seal Growing Herbs in North Texas

Collin County Master Gardeners Association

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"There are two distinct meanings of the word herb: A non-woody plant, from which we get

the term “herbaceous” and any plant that has therapeutic properties.

Although we tend to think of herbs as small, aromatic plants such as parsley and thyme,

they include a very wide range of plants from annuals, biennials and herbaceous perennials

to trees, shrubs, climbers and primitive plants such as ferns and mosses.

Some herbs are not especially aromatic, and others may even smell unpleasant;

for example, a boxwood hedge after clipping.”

                   - Deni Bown, Growing Herbs

Various parts of herb plants are used. Most herbal flowers are edible and add color to

salad and flavor to teas. Leaves are the part most of us are familiar with.

Calendula (Calendula officinalis) – Cool Season Annual; Full Sun; 1-2’ t x 1-2’ w; Blooms

Yellow Spring and Fall.

Seeds, berries and fruits are used in cooking or for making teas. These parts need a longer

exposure to heat to unlock their flavor. Stems are the parts of the plant visible above the

ground. Common herbal stems include chives and lemongrass. Herbs commonly found

underground include garlic and ginger.

Ginger (Zingiber officinalis) – Perennial Rhizome; Part Sun to Part Shade; 2’ t x 1’ w; Water


Proven horticultural practices will assure your success in growing herbs.

When siting your herb garden, keep it close to the house so it’s convenient to snip herbs

when you need them. A water source nearby is another convenience. The most important

consideration is that the plants will receive sufficient sunlight.

Winter Savory (Satureja montana) – Perennial; Full Sun; 6-12” t x 8-12” w; Blooms White

in Fall; Requires Sharp Drainage.

Plants vary in their light requirements, but in general herbs require at least half a day of

sun, preferably morning light with afternoon protection.

Some herbs that tolerate shade include chervil, chives, lemon balm, mints, parsley,

pineapple sage, St. John’s wort, tarragon and violets.

Pineapple Sage (Salvia elegans) – Tender Perennial; Part Sun to Part Shade; 2’ t x 2’ w;

Blooms Red in Fall.

Raised beds make gardening easier and allow you to determine the quality of the soil. Organic matter such as compost is an essential ingredient in soil health. Expanded shale is useful in loosening tight clay soils and creating air space for plant roots.

Mulch helps control weeds, prevents erosion and soil compaction, conserves soil moisture and prevents crusting of the soil. It also regulates soil temperature and keeps plants cleaner. Using a shredded hardwood mulch adds nutrients to the soil as it decomposes. The Mediterranean herbs benefit from a mulch of pea gravel.

Lavender (Lavendula angustifolia) – Perennial; Full Sun; 2-3’ t x 2’; Blooms Blue in Summer; Requires Sharp Drainage.

Efficient watering practices are important to conserve water, but also for the health of the plant. The goal is to replenish water used by the plant and water lost through evaporation. Water plants thoroughly and then allow them to dry out slightly. Group plants according to their water needs. Apply water at the root zone through drip irrigation or soaker hoses.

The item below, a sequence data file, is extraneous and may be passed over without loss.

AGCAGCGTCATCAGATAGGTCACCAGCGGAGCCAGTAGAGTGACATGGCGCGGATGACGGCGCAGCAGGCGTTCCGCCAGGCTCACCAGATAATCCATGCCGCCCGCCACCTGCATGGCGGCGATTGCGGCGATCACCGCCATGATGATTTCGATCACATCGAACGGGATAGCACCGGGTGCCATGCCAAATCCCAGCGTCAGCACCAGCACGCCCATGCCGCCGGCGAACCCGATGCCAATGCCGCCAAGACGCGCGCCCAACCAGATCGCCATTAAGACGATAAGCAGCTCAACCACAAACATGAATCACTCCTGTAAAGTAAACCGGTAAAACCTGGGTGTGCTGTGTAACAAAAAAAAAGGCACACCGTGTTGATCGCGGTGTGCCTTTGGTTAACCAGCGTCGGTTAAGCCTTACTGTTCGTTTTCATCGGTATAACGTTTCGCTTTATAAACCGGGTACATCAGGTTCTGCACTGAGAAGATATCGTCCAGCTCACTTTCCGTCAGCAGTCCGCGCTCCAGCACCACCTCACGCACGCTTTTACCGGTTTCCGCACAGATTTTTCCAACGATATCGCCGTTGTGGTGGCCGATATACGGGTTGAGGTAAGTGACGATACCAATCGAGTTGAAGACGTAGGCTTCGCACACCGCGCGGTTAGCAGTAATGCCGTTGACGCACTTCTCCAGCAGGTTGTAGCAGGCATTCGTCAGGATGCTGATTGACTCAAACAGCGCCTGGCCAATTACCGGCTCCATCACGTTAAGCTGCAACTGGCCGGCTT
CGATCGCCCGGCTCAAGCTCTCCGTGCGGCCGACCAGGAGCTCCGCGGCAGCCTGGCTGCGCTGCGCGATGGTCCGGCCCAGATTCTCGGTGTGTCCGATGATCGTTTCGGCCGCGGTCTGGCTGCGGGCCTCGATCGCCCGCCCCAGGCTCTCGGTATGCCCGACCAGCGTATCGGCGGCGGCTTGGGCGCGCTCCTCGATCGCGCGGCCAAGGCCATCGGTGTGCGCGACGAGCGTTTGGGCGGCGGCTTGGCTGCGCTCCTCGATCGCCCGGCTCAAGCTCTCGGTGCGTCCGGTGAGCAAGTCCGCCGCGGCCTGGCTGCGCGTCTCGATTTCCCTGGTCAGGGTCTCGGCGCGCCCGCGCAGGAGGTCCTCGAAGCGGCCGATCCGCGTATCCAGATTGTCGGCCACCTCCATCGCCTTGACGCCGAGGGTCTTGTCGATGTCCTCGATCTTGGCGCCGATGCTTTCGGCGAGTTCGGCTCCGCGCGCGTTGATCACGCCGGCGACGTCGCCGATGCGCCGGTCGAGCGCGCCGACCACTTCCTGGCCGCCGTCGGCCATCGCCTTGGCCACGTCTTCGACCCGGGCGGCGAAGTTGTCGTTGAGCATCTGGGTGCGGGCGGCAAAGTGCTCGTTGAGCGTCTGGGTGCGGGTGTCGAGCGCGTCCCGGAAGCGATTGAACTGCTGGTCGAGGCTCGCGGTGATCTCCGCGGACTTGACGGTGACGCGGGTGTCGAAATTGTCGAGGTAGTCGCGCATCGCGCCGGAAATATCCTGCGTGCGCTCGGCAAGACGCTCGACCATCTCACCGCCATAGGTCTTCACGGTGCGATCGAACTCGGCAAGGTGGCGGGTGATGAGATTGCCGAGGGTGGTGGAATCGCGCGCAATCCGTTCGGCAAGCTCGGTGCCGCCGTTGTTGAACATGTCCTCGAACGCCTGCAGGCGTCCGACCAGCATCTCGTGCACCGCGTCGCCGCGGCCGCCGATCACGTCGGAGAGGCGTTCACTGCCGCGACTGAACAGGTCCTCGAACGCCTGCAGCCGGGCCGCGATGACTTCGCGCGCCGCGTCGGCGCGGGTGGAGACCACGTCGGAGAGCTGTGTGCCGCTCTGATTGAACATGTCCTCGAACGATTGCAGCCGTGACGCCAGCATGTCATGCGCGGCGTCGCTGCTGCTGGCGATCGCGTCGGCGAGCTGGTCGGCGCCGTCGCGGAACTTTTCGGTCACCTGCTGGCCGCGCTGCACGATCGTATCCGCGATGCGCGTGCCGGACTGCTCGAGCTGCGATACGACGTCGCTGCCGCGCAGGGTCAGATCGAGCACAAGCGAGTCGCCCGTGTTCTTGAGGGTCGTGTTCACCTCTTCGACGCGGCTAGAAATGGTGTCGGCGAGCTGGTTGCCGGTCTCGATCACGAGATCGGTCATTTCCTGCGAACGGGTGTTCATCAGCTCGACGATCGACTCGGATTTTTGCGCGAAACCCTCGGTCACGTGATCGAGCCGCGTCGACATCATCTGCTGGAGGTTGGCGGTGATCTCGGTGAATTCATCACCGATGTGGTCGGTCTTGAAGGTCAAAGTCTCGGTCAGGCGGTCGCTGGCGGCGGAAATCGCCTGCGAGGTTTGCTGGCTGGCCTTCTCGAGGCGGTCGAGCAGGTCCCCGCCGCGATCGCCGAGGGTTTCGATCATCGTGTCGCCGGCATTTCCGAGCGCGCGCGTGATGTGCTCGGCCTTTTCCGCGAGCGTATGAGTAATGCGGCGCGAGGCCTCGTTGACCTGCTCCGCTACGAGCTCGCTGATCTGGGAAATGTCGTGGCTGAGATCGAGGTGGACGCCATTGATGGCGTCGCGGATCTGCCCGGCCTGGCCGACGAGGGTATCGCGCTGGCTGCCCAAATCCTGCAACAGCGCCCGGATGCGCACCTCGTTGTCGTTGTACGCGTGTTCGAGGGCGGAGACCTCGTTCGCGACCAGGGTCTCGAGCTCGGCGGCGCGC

Herbs grown in garden soil get much of their nutrient needs from the soil. Some herbs have more need for nutrients.

Lemon Verbena (Aloysia citriodora) – Tender Perennial; Full Sun; 3-4’ t x 3-4’ w; Benefits from Frequent Fertilization.

Before pruning, allow plants to settle in for a few weeks. Pinch pruning is nipping out the shoot tip to produce bushy, attractive plants. Some herbs are pruned by cutting stems close to the soil line. Always use sharp scissor. Practice good hygiene by keeping tools clean.

Chervil (Anthriscus cerefolium) – Annual; Part Sun to Part Shade; 1’ t x 1’ w; Cut Stems to Soil Line when Pruning.

In general, harvesting herbs occurs at season end and before plants flower. The best time to harvest is early in the morning. There are two methods. With annual plants, the entire plant can be pulled. When harvesting perennial plants, remove no more than one third of the plant.

“An annual plant is one whose complete cycle of development, from germination of the seed through flowering and death, occurs in a single growing season.”

Some annual herbs: Basil, borage, calendula, cardoon, chervil, cilantro, dill, Florence fennel, nigella, pelargoniums, poppy and summer savory.

Borage (Borago officinalis) – Annual; Full Sun; 1’ t x 1’ w; Blooms Blue in Summer.

“A biennial plant is one that requires two seasons to complete its growth cycle; usually generating vegetative growth the first year, then flowering, fruiting and dying in the second.”

Some biennial herbs: Caraway, evening primrose, mullein and parsley.

Mullein (Mullein verbascum) – Biennial; Full Sun to Part Sun; 6” t Rosette; Up to 8’ t Flower Stalk; Blooms Yellow in Summer.

“A perennial plant is one that continues the cycle of new growth, flowering and fruiting for at least three years.”

Some perennial herbs: Bay laurel, bee balm, bronze fennel, catmint, chives, clary sage, comfrey, Echinacea, eucalyptus, feverfew, germander, lavender, lemon balm, marjoram, Mexican mint marigold, mints, oregano, rosemary, rue, sage, salad burnet, St. John’s wort, tarragon, thyme, valerian, violets and winter savory.

St. John’s Wort (Hypericum perforatum) – Perennial, Part Sun to Part Shade; 1’ t x 1’ w; Blooms Yellow in Summer through Fall, followed by Colorful Berries.

Many herbs grow well in containers and containers allow you to control the environment to provide plants with the soil, water, fertilizer and drainage to meet their needs. Some invasive herbs should only be grown in containers. Almost any container is suitable provided that it has drainage holes. Use commercial soil mixes. Plants in containers have limited soil and require more frequent water and fertilizing. When plants become root bound be prepared to graduate plants to larger containers.